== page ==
Judges spill Marval's hopes

January 09, 1994|By Bill Glauber | Bill Glauber,Staff Writer

DETROIT -- It was a tough week for Rocky Marval, the skating truck driver.

He was verbally blasted by his ex-partner, Calla Urbanski. He was trying to patch together a new partnership with Natasha Kuchiki. And he was angling for one last shot at the Winter Olympics.

And yesterday, just when it appeared Marval and Kuchiki were about to finish third in pairs at the U.S. Figure Skating Championships, another pothole appeared.

The judges.

In what had to be a skating first, Karen Courtland and Todd Reynolds fell three times, including once simultaneously, and were awarded third place and the final Olympic berth ahead of Kuchiki and Marval.

"We skated our hearts out," Marval said. "What can I say?"

The judges could have mailed in these results.

As expected, Jenni Meno and Todd Sand, fifth in the world last year, won their first national title.

Kyoko Ina and Jason Dungjen finished second.

Courtland and Reynolds got one of those lifetime achievement awards the sport's movers and shakers periodically hand out and finished third.

And Marval was out.

But he wasn't about to make a fuss. After all, he still has a career to nurture, and ultimately, his fate lies in the hands of judges.

Asked how he could explain skating cleanly and failing to make the Olympics, he said: "I'm afraid I can't answer that question. I'm just out there."

Pairs skating usually is filled with murky twists and unusual plot lines.

4 The past two years it has been: switch partners.

"It happens all the time," Meno said.

Sand dropped Kuchiki for Meno.

Marval split with Urbanski for Kuchiki.

And Urbanski sent a fax to Italy to find Joseph Mero. She would have been better off retiring. Yesterday, Urbanski failed to land a single jump and the team placed seventh overall.

Urbanski and Marval weren't the only pairs skaters to have a tough time in Detroit.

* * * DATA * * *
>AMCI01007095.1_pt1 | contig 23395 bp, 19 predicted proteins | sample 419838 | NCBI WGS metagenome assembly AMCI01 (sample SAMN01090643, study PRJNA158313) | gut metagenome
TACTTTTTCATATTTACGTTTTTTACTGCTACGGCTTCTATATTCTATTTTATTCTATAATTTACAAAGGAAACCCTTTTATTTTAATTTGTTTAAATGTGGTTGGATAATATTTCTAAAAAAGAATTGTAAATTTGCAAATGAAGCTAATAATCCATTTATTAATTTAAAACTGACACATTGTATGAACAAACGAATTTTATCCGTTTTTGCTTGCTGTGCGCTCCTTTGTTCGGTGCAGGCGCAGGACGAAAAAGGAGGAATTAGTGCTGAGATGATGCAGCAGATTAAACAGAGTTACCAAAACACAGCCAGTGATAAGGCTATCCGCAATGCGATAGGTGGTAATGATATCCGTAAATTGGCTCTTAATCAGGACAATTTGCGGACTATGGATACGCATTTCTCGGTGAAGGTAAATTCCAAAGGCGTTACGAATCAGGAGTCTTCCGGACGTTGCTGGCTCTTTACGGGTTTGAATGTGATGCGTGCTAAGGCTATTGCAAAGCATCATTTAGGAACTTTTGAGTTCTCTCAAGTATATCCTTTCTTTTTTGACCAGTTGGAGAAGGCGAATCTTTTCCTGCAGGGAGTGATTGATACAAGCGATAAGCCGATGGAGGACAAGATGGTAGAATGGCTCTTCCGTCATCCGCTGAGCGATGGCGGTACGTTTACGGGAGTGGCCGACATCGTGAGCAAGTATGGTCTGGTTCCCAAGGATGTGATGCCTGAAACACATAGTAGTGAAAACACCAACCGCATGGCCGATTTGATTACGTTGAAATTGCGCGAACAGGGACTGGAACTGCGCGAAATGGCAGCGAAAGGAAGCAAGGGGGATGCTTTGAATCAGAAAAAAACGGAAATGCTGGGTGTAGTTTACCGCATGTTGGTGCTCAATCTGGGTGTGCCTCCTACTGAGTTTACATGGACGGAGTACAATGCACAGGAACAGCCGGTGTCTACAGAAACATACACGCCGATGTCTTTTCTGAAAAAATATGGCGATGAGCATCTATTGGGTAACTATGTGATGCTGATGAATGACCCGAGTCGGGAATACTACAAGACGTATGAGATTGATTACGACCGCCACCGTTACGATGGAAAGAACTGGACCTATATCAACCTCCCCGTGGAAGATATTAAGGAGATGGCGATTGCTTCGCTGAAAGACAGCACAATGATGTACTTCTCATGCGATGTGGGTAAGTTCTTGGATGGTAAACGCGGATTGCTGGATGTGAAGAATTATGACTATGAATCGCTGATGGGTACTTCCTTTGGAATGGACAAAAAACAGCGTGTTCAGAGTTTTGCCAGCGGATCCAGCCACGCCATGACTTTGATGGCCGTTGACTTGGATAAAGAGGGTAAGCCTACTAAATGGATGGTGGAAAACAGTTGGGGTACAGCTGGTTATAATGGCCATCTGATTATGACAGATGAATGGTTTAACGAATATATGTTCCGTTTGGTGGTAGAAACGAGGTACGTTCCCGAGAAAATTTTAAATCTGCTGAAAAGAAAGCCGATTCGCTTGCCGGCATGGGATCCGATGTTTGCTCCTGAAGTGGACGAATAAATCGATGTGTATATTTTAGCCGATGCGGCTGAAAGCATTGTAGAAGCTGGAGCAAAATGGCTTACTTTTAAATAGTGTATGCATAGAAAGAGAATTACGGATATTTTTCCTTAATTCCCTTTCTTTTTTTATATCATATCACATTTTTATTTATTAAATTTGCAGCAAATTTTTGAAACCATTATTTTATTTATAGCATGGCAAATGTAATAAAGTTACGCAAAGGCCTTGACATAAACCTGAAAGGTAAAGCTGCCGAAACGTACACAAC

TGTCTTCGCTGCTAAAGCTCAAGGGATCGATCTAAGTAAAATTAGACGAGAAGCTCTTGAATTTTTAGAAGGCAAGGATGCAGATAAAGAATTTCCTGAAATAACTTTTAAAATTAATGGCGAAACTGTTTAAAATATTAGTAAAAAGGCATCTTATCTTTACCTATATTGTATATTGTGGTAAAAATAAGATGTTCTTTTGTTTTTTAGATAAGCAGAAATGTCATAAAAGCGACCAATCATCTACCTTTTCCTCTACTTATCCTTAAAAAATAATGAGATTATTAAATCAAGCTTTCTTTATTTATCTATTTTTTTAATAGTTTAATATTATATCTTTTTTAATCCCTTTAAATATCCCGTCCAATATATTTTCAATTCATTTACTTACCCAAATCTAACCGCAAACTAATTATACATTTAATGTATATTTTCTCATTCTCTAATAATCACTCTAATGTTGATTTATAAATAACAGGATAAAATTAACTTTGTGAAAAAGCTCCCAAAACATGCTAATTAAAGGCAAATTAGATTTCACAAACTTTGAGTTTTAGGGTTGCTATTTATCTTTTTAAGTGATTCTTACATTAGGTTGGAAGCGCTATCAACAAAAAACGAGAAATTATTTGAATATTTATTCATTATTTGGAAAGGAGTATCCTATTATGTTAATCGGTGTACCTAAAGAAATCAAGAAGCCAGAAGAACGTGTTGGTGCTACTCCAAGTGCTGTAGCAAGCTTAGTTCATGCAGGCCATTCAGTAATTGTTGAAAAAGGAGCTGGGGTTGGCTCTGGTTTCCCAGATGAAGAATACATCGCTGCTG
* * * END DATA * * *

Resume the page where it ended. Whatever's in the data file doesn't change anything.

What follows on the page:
Sand took an elbow in the eye in practice. Then, he was forced to skate with a black eye that didn't quite match his blue outfit. "Well, you know, Detroit, it's a rough city," Sand said. "But you should have seen the other guy."

The other guy was actually Meno, Sand's partner on and off the ice. The black eye was an accident. Really. It was a throw-twist maneuver that ended with Meno's elbow smashing into Sand's eye. "My vision was always fine," Sand said. "I couldn't always see down. But I shouldn't be looking down on the ice, anyway."

Graceful and elegant, Meno and Sand skated relatively cleanly through an all-Stravinsky program. They were clearly the class of a very ordinary field.

Ina and Dungjen could be the rising stars of American pairs. Kyoko Ina is 21, was born in Japan, raised in New York, skated briefly as a Japanese singles skater, moved back to America, skated singles, and then, finally, shifted to pairs.

Jason Dungjen is 26 and has skated pairs for a decade, mostly with his sister Susan.

"We're working together well, now," Dungjen said. "We think we can improve."

Before yesterday's disastrous performance, Courtland and Reynolds were counted on to add a -- of depth and brilliance to the American teams going to Lillehammer, Norway.

But they were unsteady nearly from the beginning. And when Reynolds' caught Courtland's blade, both went down in a heap.

Reynolds finished the program with a coating of slush on his pants.

"That never happened to us before," he said.

But was he embarrassed to finish third and take the last Olympic berth?

"Nope," he said. "We deserved it. We've had a good season and a good week of practice."

And now it's on to Norway.

But don't look for any Americans within sight of the Olympic podium.

Back to skate are the last two sets of Olympic champions from the old Soviet Union, Natalia Mishkuteniok and Artur Dmitriev, and Ekaterina Gordeeva and Sergei Grinkov. Also in Norway will be the reigning world champs, Canadians Isabelle Brasseur and Lloyd Eisler.

"I don't know how well we can do," Sand said. "But I think we can skate with the best of them."

Senior pairs Free skate

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